What's going on at Ohio State?
Students write about their summer experiences. A researcher travels to Iceland to study volcanoes. New research determines why social isolation hurts heart attack survivors. Narcissists are likely to grab power,but not necessarily become good leaders, according to a new study. Nutritionists put together sample menus for healthy meals when the power is out. A new study examines whether entertainment news shows inform viewers. Experts advise parents on how to deal with online bullying. A recent insert in the Dispatch highlights what makes Ohio State great. And an Ohio State Alumni Magazine story looks into how the international studies major has changed in its 65-year existence.
What I did this summer
From an internship with The Daily Show to an undergraduate research project on Zapatista gender roles, Ohio State students wisely used the summer "off" as time for researching, studying abroad, and volunteering, among other things.
"The most influencing and beneficial part of my summer has been the people I have met," says Phillip Gustafson, a business student who is studying at Singapore Management University. "I believe these relationships are where the real growth (both cultural and personal) occurs while studying abroad."
Eruption of knowledge
Dan Kelley's research for his Ph.D. in geology doesn't just take place on campus. Kelley recently spent several weeks this summer in Iceland studying volcanoes.
Kelley's work could eventually help scientists better understand how earthquakes and volcanic eruptions occur in Iceland and elsewhere in the world--research that he says "can't be done without the opportunities that are available at Ohio State."
Road to recovery
Socially isolated heart attack victims may suffer a second blow: Their lack of interaction with others can lead to brain damage, according to a new Ohio State study.
Isolation is as strong a predictor of one-year survival rates among heart attack victims as more classic risk factors such as high cholesterol and hypertension. The study found that living alone before a heart attack may increase brain damage by five to eight times.
Narcissists and leadership
Narcissists are self-centered and overconfident in their own abilities. This makes them highly likely to take leadership positions within groups and to be accepted in those roles, but no better at the actual task of leading, according to new Ohio State research.
"It's not surprising that narcissists become leaders," says Ohio State psychology professor Amy Brunell. "They like power, they are egotistical, and they are usually charming and extroverted. But the problem is, they don't necessarily make better leaders."
The wind storms that ravaged the state last month left many Ohioans without power for days. Among the difficulties: What to eat without a freezer, fridge, or oven?
Ohio State University Extension has tips that could help you prepare for another outage. An "Emergency Food Pyramid" includes three days of menus that don't require refrigeration or cooking. OSU Extension also has information on which freezer items are safe after a long outage.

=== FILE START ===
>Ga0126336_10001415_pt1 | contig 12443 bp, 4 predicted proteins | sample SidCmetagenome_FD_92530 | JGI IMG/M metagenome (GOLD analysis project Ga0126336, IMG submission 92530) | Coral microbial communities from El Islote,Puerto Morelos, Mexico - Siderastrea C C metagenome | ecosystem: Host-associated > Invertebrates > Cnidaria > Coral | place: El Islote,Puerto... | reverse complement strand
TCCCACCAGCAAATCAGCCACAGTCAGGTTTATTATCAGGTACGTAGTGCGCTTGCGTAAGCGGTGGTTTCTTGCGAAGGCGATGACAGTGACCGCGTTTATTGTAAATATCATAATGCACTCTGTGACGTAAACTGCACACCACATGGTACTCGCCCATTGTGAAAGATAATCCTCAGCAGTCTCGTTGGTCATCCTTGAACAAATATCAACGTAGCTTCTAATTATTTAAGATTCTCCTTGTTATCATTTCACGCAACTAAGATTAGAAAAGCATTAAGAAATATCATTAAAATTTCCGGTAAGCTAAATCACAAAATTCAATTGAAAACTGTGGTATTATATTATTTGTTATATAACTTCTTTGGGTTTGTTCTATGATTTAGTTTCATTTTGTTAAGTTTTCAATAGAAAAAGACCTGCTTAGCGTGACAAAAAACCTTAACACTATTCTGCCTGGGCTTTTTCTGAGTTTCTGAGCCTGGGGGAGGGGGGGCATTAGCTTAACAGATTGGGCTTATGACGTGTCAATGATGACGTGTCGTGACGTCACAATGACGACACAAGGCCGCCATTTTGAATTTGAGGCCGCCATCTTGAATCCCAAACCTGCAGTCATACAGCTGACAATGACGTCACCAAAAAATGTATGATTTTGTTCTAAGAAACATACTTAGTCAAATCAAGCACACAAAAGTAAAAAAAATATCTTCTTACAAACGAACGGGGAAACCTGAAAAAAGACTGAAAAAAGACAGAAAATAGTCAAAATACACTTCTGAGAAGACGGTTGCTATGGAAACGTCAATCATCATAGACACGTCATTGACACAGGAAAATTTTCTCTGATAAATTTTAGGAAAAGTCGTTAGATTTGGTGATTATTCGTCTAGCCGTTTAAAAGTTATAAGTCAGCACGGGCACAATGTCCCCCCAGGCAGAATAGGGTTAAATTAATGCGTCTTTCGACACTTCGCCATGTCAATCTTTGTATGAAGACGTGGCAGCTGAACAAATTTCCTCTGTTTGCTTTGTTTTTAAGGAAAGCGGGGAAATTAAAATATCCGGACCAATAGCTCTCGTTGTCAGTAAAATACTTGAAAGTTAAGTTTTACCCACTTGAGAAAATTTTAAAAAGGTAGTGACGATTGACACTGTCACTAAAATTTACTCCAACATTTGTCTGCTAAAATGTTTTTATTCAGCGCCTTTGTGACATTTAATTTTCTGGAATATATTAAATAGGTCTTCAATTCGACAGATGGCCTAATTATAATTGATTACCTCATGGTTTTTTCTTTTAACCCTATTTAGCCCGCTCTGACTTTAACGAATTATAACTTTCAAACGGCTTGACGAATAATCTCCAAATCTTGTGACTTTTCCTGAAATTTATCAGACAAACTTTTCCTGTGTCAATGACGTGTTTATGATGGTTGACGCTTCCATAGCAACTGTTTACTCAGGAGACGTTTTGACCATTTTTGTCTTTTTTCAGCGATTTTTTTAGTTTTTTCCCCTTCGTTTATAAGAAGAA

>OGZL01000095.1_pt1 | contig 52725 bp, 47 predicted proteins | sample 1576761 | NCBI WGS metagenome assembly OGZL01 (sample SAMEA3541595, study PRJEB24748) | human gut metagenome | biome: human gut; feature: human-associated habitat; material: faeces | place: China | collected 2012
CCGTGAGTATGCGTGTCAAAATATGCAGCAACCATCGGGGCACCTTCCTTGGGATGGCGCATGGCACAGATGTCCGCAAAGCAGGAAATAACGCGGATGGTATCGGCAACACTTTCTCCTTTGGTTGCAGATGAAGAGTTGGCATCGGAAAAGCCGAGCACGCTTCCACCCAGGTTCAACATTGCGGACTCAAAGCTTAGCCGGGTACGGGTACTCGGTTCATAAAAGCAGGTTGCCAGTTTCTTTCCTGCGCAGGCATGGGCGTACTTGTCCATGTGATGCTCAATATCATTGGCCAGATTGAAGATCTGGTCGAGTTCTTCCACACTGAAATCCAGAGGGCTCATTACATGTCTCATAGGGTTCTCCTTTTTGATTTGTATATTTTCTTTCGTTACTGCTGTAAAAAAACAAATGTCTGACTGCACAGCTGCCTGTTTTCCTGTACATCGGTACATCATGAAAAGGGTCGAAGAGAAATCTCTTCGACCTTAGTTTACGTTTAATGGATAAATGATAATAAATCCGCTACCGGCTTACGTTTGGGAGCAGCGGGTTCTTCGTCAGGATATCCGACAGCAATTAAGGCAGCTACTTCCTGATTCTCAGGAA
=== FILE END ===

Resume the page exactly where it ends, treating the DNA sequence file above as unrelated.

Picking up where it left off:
"Fake" news shows and political awareness
Do you rely on Comedy Central "news" shows to keep you well-informed?
An Ohio State study has found that viewers of "entertainment news" such as The Colbert Report know far less about political issues and candidates than those who watch network news shows, but more than those who don't watch any news at all.
"Entertainment media may not be ideal for learning about political issues and procedures, but it is still better than nothing," says communication Professor Young Mie Kim.
Beating online bullies
Nearly one in three teenagers reports having been a target of "cyberbullying," which can range from receiving threatening messages to having embarrassing pictures distributed online. Unfortunately, parents are often unaware that their children are being harassed online.
Ohio State experts offer a list of behaviors that can indicate a child is being cyberbullied; they also advise parents on how to handle the problem.
Want to read great stories about Ohio State's achievements and a message from President Gordon Gee? And download a poster featuring Buckeyes doing the O-H-I-O pose, to boot?
The stories, note from the president, and poster all are featured in a recent insert in The Columbus Dispatch.
When Ohio State first offered its international studies major in 1943, university administrators spoke of a world that had "suddenly grown smaller" and "become a neighborhood" because of new technology: the radio and airplanes.
The world has changed dramatically in the past 65 years, and so has the international studies program. A recent story in the Ohio State Alumni Magazine looks into how globalism and terrorism have changed the major, and what the future holds.